I just don't see that preventing the Russian player from building Armies simulates anything particularly realistic. If you want to simulate a dysfunctional command structure, then impose limits on how it functions - not on whether it exists at all.

The whole Army chit routine is a holdover from the original AACW game and just grows tiresome as the number units increases and the unit of action moves from Division to Corps.

Altaris
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Fri Aug 29, 2014 3:28 am

I've always considered the lack of an "HQ" attached to a "GHQ" to represent the fact the army is not in direct communication with the GHQ. So just because a 3-star general is not an "HQ" via the game mechanic doesn't mean they aren't in charge of an army. So at start of game, the Russian 1st and 2nd Armies are still armies, and are designated as such on the stack panels, but since the main Russian effort is in Galicia, they aren't attached to the GHQ and therefore have heavy command penalties. This is fairly historical too, as a large part of Russia's problem in East Prussia was the hatred of the 1st and 2nd Army generals towards one another with no oversight from a higher authority.

The initial attachment of HQs to GHQs is meant to represent where the focus of the major nations' planning was at prior to the outbreak of war, not to mean the armies didn't exist.

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H Gilmer3
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Fri Aug 29, 2014 3:38 am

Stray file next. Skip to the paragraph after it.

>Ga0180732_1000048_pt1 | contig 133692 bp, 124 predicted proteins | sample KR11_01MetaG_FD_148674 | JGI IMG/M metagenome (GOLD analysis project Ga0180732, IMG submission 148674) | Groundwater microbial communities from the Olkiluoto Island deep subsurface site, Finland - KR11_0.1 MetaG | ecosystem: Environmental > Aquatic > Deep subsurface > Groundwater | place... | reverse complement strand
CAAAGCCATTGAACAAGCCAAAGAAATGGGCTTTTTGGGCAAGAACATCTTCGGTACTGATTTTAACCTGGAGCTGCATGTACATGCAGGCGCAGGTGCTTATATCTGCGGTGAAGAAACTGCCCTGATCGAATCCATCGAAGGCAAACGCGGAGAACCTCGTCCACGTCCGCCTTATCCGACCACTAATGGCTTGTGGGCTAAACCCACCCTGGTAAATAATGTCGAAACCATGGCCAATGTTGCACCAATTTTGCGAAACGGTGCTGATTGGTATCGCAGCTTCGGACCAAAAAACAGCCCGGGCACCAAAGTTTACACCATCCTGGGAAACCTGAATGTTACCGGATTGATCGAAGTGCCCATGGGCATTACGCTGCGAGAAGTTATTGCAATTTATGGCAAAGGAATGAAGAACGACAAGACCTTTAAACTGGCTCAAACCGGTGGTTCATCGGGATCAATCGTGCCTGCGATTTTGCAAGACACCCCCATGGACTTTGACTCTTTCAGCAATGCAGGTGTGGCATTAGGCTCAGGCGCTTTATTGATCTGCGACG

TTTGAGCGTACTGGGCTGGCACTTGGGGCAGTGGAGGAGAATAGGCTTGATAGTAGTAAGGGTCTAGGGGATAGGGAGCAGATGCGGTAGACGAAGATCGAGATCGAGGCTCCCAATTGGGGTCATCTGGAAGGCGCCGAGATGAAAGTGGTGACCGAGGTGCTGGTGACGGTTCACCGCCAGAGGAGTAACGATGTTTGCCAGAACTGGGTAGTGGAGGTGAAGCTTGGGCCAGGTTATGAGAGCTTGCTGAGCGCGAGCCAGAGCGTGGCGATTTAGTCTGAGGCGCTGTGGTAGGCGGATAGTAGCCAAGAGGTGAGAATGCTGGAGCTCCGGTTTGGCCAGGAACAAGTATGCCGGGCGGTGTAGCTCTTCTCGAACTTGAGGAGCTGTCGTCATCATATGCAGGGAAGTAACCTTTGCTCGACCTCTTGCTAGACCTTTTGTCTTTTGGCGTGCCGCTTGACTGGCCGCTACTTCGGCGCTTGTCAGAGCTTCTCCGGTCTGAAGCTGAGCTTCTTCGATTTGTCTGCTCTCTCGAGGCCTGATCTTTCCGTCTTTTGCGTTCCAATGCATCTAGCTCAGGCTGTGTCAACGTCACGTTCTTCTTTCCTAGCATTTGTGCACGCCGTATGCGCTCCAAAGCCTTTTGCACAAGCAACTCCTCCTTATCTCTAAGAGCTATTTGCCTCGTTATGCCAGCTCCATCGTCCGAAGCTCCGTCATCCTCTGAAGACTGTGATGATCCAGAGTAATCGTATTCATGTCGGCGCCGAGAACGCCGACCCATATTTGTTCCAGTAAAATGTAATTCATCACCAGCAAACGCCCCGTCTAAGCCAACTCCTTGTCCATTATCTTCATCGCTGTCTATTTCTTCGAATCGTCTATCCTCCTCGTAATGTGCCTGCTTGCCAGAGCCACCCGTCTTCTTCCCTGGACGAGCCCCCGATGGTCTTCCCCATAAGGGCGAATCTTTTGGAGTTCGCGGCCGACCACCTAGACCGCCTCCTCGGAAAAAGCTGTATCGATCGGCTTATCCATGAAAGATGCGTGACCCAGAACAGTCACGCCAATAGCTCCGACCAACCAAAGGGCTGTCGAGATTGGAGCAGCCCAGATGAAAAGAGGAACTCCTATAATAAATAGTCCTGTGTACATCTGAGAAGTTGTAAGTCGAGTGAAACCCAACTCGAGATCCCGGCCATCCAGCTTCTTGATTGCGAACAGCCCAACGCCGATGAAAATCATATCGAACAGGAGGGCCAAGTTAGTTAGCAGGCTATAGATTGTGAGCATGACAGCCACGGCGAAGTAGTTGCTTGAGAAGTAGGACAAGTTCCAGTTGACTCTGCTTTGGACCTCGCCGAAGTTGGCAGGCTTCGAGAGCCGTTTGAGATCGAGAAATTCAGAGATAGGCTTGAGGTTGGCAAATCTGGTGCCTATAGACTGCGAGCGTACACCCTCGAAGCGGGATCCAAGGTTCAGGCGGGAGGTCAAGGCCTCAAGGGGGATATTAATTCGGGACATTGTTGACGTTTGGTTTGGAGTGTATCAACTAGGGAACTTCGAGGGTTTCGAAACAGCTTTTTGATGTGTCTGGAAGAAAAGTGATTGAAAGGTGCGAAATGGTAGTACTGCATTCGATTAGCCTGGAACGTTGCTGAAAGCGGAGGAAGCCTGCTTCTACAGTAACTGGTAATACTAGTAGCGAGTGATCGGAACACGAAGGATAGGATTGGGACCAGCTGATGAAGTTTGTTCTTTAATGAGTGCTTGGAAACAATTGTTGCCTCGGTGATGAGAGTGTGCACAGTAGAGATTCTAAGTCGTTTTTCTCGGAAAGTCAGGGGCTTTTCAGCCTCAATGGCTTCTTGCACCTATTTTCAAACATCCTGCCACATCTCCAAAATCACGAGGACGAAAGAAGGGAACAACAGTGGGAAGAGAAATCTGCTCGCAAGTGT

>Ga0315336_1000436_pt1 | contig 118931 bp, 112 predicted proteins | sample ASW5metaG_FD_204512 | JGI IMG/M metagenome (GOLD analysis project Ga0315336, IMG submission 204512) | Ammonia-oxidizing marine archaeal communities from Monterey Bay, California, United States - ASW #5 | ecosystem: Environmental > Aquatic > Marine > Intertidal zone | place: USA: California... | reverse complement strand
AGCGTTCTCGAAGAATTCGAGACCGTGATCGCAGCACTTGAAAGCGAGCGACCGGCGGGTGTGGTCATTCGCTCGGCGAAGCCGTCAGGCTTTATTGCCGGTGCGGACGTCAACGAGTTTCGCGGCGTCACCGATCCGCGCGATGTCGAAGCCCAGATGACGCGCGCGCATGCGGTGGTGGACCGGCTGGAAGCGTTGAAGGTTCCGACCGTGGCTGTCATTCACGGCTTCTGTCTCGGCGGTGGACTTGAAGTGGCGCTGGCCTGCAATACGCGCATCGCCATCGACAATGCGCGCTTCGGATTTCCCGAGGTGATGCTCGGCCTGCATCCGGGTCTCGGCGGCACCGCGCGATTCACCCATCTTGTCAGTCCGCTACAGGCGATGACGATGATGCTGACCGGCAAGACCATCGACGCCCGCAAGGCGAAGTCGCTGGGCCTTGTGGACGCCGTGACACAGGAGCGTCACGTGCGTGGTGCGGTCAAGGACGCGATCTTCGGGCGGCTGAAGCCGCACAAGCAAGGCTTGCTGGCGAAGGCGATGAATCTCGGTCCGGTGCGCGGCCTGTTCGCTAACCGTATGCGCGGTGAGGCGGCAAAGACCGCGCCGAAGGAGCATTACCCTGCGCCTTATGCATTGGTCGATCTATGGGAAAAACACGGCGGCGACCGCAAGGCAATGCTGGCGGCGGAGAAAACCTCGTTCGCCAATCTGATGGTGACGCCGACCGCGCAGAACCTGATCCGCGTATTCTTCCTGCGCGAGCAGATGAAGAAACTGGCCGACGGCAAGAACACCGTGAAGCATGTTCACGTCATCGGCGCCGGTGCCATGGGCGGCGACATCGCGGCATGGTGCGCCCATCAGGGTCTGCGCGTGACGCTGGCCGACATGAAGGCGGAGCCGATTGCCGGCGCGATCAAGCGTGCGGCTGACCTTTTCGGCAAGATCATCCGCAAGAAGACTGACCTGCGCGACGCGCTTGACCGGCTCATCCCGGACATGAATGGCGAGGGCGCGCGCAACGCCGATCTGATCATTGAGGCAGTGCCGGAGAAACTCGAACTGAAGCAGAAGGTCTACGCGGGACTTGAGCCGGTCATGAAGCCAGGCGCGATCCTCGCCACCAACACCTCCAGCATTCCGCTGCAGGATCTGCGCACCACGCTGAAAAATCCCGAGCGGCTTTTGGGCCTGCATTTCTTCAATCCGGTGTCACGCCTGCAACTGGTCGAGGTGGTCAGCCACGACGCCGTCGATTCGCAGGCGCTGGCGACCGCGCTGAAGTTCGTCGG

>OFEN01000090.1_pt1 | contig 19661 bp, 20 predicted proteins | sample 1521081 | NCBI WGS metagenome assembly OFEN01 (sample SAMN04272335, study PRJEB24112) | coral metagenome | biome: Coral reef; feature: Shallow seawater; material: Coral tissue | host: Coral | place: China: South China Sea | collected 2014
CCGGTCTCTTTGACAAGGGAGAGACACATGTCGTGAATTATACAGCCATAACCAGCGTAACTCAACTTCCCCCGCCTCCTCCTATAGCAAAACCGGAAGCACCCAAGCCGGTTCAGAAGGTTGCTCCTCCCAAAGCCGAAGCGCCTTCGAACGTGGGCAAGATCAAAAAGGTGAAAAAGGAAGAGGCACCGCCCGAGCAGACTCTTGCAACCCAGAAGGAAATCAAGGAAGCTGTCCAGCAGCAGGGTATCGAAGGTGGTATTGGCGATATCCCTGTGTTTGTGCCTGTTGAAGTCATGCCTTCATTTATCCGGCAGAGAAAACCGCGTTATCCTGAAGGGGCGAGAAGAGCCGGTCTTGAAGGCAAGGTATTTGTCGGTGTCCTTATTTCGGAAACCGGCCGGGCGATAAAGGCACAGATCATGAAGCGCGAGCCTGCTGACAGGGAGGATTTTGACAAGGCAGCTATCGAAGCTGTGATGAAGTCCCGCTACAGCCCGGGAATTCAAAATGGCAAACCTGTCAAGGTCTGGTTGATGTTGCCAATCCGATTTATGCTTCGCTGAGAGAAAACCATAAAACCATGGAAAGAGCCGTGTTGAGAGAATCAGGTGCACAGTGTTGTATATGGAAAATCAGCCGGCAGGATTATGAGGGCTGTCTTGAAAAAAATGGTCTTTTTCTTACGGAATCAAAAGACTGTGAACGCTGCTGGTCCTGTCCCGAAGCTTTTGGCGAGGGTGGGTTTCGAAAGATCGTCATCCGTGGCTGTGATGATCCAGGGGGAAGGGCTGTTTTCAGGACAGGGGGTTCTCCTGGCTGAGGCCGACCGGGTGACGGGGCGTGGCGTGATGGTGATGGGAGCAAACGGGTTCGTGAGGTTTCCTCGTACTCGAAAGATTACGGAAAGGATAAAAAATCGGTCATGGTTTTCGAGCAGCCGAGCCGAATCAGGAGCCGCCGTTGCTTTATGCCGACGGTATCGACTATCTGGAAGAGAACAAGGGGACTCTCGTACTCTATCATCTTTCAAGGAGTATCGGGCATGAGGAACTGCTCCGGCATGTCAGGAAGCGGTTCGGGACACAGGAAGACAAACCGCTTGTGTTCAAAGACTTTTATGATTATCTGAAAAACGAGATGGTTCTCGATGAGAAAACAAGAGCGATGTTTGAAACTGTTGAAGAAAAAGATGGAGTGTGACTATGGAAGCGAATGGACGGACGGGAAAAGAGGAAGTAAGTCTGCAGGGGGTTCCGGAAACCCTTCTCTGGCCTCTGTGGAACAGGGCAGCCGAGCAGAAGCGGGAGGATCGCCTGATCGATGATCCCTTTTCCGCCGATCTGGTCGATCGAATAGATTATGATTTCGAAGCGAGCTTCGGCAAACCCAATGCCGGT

Doctoxic wrote:i turn it off as it has no volume control that i can see - rather strange in this day and age


Can you turn it down via computer volume, or did you want sounds of the battles and such louder and music lower?

mariandavid
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Fri Aug 29, 2014 3:57 am

Creating a new army was not in real life a simple thing. At the very least it would take a month or more because it needed signal, military police, aviation, cavalry messengers, in addition to a Commander, chief of staff, heads of artillery, engineers, medicine and on and on. There were very, very few totally new armies created in the first year of the war, almost all that did exist at the start being conversions of territorial, regional and fortress commands that were already designated as armies. The British, probably the most technology rich of the players only averaged one new army a year on the western front.

And, just to make matters worse there were strict expectations on how big, in terms of combat units, that new army was to be. No self respecting three-star general would demean himself by taking over an 'army' with a mere 4-5 divisions! Now such would be an intolerable rule in a game, so I am happy with the weaker restrictions in terms of forming near a GHQ.

Zed: I do not follow the logic of your suggestion on Russian armies or no armies. The issue was far more complex than that and included: